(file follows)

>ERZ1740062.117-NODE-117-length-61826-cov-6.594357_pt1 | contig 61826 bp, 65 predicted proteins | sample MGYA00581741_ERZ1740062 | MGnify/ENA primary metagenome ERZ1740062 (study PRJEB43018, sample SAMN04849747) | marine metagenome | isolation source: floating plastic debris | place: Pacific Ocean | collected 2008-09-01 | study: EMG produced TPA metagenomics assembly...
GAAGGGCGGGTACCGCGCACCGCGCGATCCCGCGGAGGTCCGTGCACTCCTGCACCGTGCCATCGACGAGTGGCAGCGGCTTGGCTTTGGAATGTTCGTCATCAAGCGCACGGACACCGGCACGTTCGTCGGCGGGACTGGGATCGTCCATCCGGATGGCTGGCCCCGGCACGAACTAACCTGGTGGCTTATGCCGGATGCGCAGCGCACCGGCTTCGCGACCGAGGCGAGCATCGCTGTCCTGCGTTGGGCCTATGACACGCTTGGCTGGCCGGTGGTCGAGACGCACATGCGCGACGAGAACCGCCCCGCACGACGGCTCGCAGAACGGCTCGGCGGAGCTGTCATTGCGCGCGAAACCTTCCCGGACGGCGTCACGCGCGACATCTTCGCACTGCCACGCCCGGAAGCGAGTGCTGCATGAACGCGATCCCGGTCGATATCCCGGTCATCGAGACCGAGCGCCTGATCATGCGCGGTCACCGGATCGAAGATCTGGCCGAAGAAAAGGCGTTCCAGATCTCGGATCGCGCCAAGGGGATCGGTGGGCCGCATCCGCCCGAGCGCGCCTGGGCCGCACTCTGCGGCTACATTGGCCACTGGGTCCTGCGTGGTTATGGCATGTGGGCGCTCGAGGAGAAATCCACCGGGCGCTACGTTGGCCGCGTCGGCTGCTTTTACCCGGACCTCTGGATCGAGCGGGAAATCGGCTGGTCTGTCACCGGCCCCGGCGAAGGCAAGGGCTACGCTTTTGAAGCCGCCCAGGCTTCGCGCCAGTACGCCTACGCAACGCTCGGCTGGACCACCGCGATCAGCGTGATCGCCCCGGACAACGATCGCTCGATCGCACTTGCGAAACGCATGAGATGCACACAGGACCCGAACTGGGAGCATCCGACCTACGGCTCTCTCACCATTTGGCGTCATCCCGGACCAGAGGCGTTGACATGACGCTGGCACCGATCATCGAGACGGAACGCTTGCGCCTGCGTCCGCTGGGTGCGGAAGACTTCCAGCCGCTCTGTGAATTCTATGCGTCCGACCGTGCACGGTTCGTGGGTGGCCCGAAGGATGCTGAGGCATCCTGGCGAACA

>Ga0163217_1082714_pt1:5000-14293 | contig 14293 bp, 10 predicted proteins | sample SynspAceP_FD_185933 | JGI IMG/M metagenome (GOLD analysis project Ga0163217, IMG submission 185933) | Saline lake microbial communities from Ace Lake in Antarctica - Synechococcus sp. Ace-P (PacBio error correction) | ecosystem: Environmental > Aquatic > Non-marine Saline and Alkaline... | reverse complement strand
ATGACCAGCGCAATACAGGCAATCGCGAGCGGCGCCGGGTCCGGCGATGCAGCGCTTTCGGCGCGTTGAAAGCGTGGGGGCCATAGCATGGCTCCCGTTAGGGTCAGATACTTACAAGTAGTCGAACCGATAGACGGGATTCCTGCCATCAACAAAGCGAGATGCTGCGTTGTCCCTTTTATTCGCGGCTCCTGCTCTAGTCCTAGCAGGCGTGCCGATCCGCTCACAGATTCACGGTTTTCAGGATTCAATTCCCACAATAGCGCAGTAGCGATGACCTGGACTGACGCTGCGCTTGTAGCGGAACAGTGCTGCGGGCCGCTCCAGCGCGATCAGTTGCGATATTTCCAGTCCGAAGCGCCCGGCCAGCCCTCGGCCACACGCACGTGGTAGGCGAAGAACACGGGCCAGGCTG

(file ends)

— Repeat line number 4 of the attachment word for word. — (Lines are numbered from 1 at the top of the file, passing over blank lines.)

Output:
ATGACCAGCGCAATACAGGCAATCGCGAGCGGCGCCGGGTCCGGCGATGCAGCGCTTTCGGCGCGTTGAAAGCGTGGGGGCCATAGCATGGCTCCCGTTAGGGTCAGATACTTACAAGTAGTCGAACCGATAGACGGGATTCCTGCCATCAACAAAGCGAGATGCTGCGTTGTCCCTTTTATTCGCGGCTCCTGCTCTAGTCCTAGCAGGCGTGCCGATCCGCTCACAGATTCACGGTTTTCAGGATTCAATTCCCACAATAGCGCAGTAGCGATGACCTGGACTGACGCTGCGCTTGTAGCGGAACAGTGCTGCGGGCCGCTCCAGCGCGATCAGTTGCGATATTTCCAGTCCGAAGCGCCCGGCCAGCCCTCGGCCACACGCACGTGGTAGGCGAAGAACACGGGCCAGGCTG